its   warrior   hero.   As   the   story   opens,   a   huge   monster   called   Grendel   has  
been  attacking  the  drinking  hall  of  an  old  king  named  Hrothgar  night  after  
night;   and   one   by   one   devouring   the   king’s   warriors.   Beowulf   comes   from  
a  neighboring  kingdom  to  help  the  aged  king,  and  after  a  fierce  struggle  he  
kills   the   awful   monster.   Grendel’s   mother,   however,   attacks   Hrothgar’s  
hall  to  revenge  her  son,  and  Beowulf  must  fight  and  slay  her  as  well.  
⇒ The   story   then   skips   ahead   in   time:   Hrothgar   is   dead,   his   hall   burned   to  
the  ground   during   a   treacherous   attack   by   a   once-­‐friendly  kingdom,  and  
Beowulf,   now   king   of   his   own   people,   has   himself   become   an   old,   grey-­‐
bearded   man.   A   third   creature   of   the   darkness,   a   dragon   this   time,  
suddenly  appears  ad  begins  to  ravage  Beowulf’s  land.  The  old  king  foes  to  
fight   the   dragon,   but   his   young   warriors   flee   in   terror,   abandoning   him   to  
meet  his  fate  alone.  In  the  final  combat  Beowulf  and  the  dragon  die.  
⇒ Beowulf   contains   many   of   the   principal   themes   of   Anglo-­‐Saxon   literature:  
the   struggle   against   evil   forces   which   suddenly   attack   from   out   of   the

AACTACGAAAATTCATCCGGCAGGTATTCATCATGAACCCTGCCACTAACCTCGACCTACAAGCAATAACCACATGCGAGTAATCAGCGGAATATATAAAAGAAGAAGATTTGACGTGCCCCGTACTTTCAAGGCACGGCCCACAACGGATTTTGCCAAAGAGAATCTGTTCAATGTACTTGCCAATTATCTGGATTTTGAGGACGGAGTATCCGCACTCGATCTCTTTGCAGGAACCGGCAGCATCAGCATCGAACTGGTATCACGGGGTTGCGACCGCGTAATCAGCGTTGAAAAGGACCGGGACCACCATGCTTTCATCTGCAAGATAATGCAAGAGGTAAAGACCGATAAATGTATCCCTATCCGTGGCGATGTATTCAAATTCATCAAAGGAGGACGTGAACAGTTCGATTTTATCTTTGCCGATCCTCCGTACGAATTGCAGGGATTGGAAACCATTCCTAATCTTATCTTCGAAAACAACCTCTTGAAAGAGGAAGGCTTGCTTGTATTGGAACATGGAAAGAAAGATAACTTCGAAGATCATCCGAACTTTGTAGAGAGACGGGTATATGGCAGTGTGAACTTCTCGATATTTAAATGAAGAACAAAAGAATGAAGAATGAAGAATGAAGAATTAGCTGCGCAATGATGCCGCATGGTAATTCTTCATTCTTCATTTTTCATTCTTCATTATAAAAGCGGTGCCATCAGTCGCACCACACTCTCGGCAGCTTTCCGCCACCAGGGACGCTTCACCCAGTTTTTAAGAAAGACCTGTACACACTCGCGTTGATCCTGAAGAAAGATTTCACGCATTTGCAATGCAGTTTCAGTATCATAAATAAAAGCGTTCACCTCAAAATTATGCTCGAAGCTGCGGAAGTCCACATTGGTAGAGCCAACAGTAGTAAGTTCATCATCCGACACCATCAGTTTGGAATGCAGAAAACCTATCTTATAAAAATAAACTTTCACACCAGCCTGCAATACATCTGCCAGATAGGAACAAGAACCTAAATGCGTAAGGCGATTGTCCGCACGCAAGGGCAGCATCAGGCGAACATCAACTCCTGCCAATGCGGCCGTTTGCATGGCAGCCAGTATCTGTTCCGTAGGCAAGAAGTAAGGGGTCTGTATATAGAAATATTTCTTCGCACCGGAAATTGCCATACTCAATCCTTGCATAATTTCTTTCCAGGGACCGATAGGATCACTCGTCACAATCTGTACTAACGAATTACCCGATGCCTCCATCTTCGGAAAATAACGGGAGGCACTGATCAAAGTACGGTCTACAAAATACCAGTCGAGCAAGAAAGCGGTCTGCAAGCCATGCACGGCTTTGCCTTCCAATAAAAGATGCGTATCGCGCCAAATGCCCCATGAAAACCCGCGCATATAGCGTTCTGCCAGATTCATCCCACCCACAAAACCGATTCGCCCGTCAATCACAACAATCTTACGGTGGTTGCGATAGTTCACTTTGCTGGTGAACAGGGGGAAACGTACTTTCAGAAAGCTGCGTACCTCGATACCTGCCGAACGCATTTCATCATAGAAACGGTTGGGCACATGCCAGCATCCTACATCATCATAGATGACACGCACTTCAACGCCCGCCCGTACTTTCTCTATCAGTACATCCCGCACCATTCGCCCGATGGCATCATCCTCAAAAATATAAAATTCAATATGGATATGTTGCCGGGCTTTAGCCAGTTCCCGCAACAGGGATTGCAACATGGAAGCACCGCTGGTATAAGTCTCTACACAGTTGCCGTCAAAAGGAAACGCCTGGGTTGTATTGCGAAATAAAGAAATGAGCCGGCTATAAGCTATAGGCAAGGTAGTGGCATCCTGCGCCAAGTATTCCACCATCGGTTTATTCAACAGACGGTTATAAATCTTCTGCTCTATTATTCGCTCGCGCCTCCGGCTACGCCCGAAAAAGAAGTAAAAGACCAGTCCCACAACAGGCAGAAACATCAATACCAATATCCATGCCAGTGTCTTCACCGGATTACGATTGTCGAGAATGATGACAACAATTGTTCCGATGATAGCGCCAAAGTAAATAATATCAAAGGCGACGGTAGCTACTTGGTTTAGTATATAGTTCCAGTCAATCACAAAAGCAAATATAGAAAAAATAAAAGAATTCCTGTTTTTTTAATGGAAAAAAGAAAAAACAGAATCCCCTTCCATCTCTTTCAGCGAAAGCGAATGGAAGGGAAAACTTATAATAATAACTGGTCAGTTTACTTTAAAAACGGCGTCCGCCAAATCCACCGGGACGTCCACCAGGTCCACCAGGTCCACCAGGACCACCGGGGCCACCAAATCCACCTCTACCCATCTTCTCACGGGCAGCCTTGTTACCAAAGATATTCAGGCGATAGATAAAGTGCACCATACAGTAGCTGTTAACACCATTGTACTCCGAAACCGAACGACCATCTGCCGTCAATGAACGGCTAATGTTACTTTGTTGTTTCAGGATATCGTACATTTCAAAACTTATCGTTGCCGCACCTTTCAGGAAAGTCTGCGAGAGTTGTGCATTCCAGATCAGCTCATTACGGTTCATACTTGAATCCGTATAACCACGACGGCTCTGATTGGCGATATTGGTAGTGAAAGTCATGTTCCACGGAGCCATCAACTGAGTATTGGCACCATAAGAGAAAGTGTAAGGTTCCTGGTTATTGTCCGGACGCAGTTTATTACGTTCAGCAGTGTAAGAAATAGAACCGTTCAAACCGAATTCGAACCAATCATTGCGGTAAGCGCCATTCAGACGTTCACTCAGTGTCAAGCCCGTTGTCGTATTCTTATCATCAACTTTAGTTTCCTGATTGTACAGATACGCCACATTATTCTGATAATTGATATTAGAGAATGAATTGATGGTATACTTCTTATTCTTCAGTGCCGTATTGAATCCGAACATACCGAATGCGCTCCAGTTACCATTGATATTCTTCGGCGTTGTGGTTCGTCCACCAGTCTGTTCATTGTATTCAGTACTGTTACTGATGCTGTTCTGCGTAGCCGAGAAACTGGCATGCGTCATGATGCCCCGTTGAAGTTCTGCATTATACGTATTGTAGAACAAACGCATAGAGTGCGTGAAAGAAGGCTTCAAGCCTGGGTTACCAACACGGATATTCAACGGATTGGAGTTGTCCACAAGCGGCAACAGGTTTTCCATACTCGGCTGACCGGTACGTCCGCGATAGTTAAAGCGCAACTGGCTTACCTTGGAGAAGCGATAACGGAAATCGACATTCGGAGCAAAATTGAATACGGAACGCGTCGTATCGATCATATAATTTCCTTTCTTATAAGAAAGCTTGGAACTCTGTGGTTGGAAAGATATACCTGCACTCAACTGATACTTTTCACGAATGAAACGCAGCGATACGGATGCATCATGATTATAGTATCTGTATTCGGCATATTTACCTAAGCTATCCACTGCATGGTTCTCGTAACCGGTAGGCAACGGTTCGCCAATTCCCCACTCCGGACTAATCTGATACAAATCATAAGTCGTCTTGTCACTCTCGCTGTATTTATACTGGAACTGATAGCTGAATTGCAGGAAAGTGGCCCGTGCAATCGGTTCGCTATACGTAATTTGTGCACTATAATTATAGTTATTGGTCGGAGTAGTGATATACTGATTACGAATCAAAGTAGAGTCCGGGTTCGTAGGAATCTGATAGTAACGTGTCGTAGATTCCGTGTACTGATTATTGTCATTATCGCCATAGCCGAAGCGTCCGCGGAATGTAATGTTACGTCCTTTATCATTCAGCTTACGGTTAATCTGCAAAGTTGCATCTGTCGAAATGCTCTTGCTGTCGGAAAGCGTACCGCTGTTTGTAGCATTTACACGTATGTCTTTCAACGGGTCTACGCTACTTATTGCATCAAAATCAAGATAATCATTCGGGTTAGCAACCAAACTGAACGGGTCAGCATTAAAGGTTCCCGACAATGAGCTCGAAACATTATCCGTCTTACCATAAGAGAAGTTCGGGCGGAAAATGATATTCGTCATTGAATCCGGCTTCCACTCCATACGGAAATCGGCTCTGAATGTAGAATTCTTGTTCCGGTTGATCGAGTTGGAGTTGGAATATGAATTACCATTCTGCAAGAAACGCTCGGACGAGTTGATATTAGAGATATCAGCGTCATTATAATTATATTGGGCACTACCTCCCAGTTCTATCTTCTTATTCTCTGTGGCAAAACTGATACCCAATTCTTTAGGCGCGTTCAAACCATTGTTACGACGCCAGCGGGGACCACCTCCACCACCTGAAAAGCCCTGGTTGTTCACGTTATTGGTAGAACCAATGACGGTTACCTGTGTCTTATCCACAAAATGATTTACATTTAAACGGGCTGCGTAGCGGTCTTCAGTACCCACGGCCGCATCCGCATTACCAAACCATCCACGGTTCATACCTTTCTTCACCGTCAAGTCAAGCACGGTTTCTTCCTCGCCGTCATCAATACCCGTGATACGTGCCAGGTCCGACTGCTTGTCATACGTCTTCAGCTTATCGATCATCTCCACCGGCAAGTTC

darkness  of  the  night,  the  betrayal  of  a  good  man  by  friends  and  followers,  
and,  above  all,  the  heroic  ideal.  
⇒ As   a   hero,   Beowulf   possesses   superhuman   strength   and   matchless  
courage;   moreover,   he   uses   his   power   not   for   personal   gain   but   to   defend  
and  help  people  in  distress.  In  these  respects,  he  is  similar  to  the  modern  
comic-­‐book   hero   Superman.   Yet   Beowulf   represents   a   more   sophisticated  
heroic   ideal   than   does   Superman,   for   Superman   always   wins,   while  
Beowulf  dies  tragically.    
⇒ In  Beowulf,  as  in  real  life,  the  forces  of  good  do  nor  always  prevail  against  
the  forces  of  evil.  Still,  Beowulf  is  the  ideal  Anglo-­‐Saxon  prince,  a  warrior  
who  readily  lays  down  his  life  to  protect  his  kingdom.  His  determination  
to  continue  to  fight,  even  in  the  face  of  almost  certain  defeat,  is  an  Anglo-­‐
Saxon   characteristic   that   has   survived   down   to   our   own   day,   as   the  
speeches  of  Winston  Churchill  during  the  Second  World  War  attest.        
⇒ The   Anglo-­‐Saxons   were   a   doomed   people   and   they   knew   it.   Continuous  
Vikings   raids   smashed   their   little   communities   during   the   eight   and   ninth  
centuries,   leaving   the   first   English   society   seriously   weakened.   Once  
conquerors   themselves,   the   Anglo-­‐Saxons   had   become   an   easy   prey   for  
another  and  even  greater  military  people  –  the  Normans.  In  the  battle  of  
Hastings   in   1066   the   Norman   king   William   the   Conqueror   and   his  
mounted  knights  shattered  the  Anglo-­‐Saxon  Armies  for  good,  bringing  the  
Anglo-­‐Saxon  period  to  an  end.